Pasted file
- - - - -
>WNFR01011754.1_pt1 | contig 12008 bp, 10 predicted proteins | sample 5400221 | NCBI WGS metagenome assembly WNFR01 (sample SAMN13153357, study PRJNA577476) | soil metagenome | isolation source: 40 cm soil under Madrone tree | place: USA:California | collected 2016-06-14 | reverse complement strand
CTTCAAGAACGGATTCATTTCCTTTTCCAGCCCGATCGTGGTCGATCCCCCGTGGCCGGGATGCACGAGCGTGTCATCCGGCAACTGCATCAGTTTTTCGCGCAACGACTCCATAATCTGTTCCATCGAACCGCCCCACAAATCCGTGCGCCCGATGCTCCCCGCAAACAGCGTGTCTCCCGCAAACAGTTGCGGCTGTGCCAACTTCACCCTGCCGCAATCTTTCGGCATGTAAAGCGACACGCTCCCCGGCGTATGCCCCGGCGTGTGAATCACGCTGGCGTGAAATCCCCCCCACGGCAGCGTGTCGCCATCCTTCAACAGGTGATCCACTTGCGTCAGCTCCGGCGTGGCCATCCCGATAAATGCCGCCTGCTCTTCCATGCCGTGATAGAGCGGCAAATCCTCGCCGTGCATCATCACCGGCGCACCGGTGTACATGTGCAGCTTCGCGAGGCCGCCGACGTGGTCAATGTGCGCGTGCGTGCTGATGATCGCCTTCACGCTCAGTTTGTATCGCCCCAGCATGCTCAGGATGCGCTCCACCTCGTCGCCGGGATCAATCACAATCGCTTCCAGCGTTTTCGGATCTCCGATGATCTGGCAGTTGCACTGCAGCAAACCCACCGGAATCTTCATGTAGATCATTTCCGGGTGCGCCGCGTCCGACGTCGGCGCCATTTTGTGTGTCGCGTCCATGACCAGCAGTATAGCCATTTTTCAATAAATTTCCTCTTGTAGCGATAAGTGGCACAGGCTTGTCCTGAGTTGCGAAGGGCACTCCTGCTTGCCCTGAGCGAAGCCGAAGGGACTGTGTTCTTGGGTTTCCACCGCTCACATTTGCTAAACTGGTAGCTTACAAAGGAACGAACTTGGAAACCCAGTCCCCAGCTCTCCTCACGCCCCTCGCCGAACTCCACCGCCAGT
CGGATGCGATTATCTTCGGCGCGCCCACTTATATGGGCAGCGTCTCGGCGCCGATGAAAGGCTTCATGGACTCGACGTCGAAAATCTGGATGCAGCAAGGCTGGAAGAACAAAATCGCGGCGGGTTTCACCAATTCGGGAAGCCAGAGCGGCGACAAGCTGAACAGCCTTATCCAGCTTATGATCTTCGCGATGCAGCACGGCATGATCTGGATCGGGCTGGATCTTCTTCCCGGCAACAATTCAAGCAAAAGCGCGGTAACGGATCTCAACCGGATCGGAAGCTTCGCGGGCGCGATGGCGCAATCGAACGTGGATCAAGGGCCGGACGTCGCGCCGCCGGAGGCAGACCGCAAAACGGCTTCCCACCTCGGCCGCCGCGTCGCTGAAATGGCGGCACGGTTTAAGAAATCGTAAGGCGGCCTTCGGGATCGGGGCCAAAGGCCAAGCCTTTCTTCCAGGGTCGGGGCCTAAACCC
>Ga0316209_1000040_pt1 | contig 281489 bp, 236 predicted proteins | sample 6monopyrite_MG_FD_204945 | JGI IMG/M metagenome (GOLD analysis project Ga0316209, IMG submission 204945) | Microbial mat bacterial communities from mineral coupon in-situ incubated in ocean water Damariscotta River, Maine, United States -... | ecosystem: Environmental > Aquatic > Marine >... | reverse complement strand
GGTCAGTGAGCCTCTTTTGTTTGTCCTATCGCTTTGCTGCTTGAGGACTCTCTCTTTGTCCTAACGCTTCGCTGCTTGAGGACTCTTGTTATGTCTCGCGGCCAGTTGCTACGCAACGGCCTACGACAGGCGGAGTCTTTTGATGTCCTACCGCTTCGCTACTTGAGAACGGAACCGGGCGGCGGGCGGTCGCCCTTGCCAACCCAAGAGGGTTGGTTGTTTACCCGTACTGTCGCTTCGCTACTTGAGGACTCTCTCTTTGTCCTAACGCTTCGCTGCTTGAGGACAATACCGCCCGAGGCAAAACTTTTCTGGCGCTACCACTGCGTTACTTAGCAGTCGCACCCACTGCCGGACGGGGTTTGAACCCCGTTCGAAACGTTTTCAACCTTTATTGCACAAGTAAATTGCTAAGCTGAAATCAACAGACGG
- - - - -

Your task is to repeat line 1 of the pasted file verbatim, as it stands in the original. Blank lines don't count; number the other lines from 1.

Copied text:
>WNFR01011754.1_pt1 | contig 12008 bp, 10 predicted proteins | sample 5400221 | NCBI WGS metagenome assembly WNFR01 (sample SAMN13153357, study PRJNA577476) | soil metagenome | isolation source: 40 cm soil under Madrone tree | place: USA:California | collected 2016-06-14 | reverse complement strand